Just back from a fascinating talk at The Cambridge Folk Museum, part of a series of talks and exhibitons on the lives of women in Cambridge.
Finding their Voices was a presentation commemorating truly great women from the start of the 20th century.
100 years ago today, 9th of May 1912, the first meeting of the Cambridge Branch of the National Union of Women Workers (NUWW) took place. One may take issue with the “Women” and “Workers” of the title for these were upper middle class women, more thought of as “ladies” and the perception of “workers” maybe of mannual labour which was not true..but they certainly did work and work and work to make Cambridge a better and more hospitable place to live.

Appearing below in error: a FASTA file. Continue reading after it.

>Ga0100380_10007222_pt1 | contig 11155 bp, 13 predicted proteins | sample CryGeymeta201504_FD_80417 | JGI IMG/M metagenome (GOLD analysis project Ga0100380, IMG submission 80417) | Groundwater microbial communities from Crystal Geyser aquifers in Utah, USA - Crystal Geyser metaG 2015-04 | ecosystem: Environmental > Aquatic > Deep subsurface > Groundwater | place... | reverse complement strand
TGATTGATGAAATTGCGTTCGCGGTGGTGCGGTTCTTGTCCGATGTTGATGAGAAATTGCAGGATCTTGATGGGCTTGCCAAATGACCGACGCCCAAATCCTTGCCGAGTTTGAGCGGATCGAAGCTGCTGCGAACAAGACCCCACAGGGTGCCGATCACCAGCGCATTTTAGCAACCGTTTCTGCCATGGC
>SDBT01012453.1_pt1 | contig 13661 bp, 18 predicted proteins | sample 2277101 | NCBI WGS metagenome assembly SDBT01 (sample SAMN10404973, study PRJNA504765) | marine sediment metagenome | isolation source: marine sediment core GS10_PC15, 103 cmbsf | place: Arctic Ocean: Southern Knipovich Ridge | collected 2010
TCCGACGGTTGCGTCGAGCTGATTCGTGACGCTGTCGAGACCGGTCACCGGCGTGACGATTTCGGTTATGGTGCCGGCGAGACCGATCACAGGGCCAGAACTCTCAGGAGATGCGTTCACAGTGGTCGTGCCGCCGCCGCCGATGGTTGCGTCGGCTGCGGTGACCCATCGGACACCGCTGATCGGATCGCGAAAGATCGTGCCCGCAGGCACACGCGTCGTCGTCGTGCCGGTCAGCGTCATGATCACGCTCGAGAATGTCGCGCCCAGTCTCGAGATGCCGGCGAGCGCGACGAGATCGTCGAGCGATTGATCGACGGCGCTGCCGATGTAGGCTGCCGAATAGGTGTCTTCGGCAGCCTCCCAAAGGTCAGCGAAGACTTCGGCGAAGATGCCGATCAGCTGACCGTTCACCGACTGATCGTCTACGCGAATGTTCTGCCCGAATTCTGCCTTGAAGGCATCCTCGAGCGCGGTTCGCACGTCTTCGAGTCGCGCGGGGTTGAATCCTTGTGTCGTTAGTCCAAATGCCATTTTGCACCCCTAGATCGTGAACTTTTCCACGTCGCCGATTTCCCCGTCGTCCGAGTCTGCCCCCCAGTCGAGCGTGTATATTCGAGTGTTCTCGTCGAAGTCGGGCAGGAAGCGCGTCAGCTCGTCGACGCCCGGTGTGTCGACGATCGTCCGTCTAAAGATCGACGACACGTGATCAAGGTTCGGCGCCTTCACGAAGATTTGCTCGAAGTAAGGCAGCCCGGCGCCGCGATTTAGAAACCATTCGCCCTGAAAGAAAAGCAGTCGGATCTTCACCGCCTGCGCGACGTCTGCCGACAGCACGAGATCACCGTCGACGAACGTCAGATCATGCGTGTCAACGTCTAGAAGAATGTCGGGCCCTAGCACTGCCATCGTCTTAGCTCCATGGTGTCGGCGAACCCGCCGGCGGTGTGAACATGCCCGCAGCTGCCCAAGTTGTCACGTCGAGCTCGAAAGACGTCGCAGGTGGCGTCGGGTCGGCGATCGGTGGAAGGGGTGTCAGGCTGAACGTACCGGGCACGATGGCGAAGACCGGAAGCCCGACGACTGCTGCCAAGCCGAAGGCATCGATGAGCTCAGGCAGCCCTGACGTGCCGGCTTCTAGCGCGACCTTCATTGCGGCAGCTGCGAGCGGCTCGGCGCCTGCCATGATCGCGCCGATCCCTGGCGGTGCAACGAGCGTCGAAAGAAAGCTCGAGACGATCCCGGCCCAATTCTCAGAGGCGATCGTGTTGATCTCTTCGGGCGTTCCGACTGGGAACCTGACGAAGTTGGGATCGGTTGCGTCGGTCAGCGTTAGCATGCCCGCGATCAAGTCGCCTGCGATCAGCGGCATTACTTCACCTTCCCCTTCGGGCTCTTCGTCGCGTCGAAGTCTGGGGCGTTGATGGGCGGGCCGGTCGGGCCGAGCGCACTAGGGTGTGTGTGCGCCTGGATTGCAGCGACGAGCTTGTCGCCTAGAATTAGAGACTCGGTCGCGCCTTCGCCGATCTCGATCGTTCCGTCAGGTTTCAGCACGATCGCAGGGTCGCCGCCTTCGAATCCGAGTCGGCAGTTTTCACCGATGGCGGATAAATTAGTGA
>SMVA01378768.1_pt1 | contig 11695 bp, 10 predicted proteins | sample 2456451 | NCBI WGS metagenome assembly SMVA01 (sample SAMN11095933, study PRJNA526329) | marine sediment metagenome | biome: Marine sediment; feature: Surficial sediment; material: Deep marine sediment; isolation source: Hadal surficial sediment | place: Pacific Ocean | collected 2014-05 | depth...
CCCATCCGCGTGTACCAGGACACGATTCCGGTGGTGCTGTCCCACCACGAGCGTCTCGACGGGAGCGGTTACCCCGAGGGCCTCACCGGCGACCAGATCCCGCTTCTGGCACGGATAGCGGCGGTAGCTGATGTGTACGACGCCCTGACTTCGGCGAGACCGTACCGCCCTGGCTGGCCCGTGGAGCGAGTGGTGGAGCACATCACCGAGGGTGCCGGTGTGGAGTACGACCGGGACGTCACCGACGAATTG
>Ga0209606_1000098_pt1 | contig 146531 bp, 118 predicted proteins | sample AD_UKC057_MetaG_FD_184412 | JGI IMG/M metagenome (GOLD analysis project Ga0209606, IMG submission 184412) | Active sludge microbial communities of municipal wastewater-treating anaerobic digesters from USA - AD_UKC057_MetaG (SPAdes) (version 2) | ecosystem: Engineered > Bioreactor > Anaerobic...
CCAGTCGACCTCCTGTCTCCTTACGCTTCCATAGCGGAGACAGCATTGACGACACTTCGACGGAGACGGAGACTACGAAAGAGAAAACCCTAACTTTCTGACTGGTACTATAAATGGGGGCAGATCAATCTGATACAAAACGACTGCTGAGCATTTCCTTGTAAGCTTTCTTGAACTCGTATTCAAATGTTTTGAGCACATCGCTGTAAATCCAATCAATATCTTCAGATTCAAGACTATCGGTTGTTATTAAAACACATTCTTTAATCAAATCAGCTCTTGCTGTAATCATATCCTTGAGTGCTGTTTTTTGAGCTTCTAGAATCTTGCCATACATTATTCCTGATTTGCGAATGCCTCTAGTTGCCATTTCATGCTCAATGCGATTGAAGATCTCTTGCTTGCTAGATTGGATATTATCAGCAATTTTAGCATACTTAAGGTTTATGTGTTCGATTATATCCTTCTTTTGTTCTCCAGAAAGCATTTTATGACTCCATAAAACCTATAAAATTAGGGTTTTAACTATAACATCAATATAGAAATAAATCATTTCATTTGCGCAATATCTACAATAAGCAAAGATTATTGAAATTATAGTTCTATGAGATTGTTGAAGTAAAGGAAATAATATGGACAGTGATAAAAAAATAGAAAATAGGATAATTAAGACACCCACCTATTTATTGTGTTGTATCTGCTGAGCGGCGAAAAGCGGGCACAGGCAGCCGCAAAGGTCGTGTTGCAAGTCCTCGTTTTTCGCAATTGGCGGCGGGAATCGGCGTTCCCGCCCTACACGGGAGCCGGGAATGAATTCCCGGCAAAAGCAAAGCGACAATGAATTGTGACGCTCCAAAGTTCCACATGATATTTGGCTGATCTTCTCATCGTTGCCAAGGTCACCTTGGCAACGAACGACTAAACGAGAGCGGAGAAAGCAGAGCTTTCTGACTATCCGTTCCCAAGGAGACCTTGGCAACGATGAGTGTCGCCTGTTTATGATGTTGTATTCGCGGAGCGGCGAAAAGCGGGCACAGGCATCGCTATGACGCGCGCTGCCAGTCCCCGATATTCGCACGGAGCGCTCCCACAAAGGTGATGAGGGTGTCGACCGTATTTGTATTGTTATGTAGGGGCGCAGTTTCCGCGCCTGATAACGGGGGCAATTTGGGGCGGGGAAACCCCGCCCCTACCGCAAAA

The Cambridge Branch of the NUWW was born from a Ladies Lecture Society which met for talks 6 times a year. These were affluent, well educated and enlightened women, some had been to the newly founded women’s colleges Newnham and Girton and some were married to University Fellows. There aim was charitable as they networked,campaigned, organised and mobilised help for the poor, pregnant mothers, infants and babies. Arranging for affordable nutritional meals, increased standards of hygene, better living conditions, germ free milk, insurance for the unemployed and many other matters that brought relief and the chance of a better life to so many. It’s not too strong to suggest that the ideas and effects of these enlightened women were those that gave a foundation to the forthcoming welfare state. Names familiar and unfamiliar decorated the talks, FA Keynes, Maud Gray, Ida and Maud Darwin, and many more. Women who could have sat at home playing bridge and drinking tea in absolute comfort (and probably they did) but who also chose to put in place tangible help for those less well off and earn the respect of a generation for women and what they achieved.